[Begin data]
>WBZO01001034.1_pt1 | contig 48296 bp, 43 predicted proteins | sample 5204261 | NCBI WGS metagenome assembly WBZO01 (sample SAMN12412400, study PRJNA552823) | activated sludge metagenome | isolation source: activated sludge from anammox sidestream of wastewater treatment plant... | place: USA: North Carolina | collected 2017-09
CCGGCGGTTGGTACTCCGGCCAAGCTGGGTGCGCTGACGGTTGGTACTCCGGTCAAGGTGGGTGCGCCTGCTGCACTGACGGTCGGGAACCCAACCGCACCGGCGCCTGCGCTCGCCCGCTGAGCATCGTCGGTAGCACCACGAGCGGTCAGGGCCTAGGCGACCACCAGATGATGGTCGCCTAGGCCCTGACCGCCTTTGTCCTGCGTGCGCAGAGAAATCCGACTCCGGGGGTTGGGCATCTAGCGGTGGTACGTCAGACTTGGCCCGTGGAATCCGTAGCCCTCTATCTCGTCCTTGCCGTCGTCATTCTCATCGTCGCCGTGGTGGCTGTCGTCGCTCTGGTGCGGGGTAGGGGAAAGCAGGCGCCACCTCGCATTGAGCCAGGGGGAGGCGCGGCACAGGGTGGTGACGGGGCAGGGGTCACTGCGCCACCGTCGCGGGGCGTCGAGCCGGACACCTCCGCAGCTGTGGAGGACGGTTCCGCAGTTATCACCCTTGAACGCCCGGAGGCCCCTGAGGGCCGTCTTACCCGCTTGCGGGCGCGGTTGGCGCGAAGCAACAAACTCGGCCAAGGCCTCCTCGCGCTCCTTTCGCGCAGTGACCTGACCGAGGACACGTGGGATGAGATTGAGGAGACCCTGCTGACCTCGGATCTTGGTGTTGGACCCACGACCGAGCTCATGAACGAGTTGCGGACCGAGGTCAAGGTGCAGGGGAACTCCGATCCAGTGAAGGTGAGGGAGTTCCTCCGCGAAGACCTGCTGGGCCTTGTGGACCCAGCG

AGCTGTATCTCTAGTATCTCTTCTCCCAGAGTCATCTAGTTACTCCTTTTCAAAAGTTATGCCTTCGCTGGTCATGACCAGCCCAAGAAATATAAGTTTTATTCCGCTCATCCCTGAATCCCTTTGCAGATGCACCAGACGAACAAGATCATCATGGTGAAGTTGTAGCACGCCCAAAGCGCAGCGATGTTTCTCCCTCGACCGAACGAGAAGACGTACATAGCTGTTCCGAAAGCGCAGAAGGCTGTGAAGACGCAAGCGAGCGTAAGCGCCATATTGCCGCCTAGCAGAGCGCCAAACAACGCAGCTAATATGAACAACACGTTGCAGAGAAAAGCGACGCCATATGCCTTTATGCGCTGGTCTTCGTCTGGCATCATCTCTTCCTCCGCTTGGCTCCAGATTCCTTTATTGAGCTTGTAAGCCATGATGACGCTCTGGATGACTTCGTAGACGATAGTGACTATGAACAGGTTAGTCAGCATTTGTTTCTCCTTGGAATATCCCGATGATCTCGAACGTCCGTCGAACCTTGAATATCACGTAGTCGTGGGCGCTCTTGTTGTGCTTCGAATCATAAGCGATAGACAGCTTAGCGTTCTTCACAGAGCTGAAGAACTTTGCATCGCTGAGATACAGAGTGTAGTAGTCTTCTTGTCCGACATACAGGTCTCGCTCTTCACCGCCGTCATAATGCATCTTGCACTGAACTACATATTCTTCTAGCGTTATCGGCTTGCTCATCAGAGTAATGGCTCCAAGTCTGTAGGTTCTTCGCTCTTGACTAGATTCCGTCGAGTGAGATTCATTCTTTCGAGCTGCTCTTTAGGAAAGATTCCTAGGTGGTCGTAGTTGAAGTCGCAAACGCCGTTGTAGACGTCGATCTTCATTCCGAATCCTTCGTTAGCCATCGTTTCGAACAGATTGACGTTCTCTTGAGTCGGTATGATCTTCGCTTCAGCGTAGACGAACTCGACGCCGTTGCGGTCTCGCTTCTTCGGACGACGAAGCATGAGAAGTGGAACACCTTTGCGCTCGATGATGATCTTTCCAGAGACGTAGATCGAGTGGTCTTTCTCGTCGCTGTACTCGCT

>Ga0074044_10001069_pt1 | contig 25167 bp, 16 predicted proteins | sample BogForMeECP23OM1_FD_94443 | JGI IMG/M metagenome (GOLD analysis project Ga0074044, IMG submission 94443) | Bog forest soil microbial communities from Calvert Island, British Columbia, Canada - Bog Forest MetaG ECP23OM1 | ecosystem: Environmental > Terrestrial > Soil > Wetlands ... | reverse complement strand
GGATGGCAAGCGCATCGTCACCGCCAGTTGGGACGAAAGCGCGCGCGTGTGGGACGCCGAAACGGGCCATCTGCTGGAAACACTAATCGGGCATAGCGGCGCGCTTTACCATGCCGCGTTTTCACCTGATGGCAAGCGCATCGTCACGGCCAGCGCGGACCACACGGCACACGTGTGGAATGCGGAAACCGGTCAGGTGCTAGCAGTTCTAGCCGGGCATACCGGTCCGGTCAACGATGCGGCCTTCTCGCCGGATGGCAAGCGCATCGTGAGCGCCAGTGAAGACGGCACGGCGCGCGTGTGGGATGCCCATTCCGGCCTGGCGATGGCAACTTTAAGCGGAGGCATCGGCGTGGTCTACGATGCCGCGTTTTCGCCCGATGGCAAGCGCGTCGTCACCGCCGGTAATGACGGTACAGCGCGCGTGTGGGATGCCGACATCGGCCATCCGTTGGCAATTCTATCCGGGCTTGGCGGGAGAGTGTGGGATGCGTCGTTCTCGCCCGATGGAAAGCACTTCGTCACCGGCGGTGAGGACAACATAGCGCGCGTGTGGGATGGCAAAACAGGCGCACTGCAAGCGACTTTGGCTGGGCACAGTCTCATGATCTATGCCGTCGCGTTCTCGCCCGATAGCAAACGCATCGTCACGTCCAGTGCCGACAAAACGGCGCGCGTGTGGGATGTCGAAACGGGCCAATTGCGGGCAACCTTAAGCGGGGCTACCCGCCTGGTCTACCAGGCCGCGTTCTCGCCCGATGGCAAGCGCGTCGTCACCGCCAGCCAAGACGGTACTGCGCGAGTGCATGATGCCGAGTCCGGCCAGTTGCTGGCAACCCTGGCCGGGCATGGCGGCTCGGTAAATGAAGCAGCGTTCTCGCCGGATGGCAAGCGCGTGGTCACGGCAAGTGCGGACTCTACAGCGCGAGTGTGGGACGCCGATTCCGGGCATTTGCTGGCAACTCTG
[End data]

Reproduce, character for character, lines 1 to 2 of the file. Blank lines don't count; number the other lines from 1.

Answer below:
>WBZO01001034.1_pt1 | contig 48296 bp, 43 predicted proteins | sample 5204261 | NCBI WGS metagenome assembly WBZO01 (sample SAMN12412400, study PRJNA552823) | activated sludge metagenome | isolation source: activated sludge from anammox sidestream of wastewater treatment plant... | place: USA: North Carolina | collected 2017-09
CCGGCGGTTGGTACTCCGGCCAAGCTGGGTGCGCTGACGGTTGGTACTCCGGTCAAGGTGGGTGCGCCTGCTGCACTGACGGTCGGGAACCCAACCGCACCGGCGCCTGCGCTCGCCCGCTGAGCATCGTCGGTAGCACCACGAGCGGTCAGGGCCTAGGCGACCACCAGATGATGGTCGCCTAGGCCCTGACCGCCTTTGTCCTGCGTGCGCAGAGAAATCCGACTCCGGGGGTTGGGCATCTAGCGGTGGTACGTCAGACTTGGCCCGTGGAATCCGTAGCCCTCTATCTCGTCCTTGCCGTCGTCATTCTCATCGTCGCCGTGGTGGCTGTCGTCGCTCTGGTGCGGGGTAGGGGAAAGCAGGCGCCACCTCGCATTGAGCCAGGGGGAGGCGCGGCACAGGGTGGTGACGGGGCAGGGGTCACTGCGCCACCGTCGCGGGGCGTCGAGCCGGACACCTCCGCAGCTGTGGAGGACGGTTCCGCAGTTATCACCCTTGAACGCCCGGAGGCCCCTGAGGGCCGTCTTACCCGCTTGCGGGCGCGGTTGGCGCGAAGCAACAAACTCGGCCAAGGCCTCCTCGCGCTCCTTTCGCGCAGTGACCTGACCGAGGACACGTGGGATGAGATTGAGGAGACCCTGCTGACCTCGGATCTTGGTGTTGGACCCACGACCGAGCTCATGAACGAGTTGCGGACCGAGGTCAAGGTGCAGGGGAACTCCGATCCAGTGAAGGTGAGGGAGTTCCTCCGCGAAGACCTGCTGGGCCTTGTGGACCCAGCG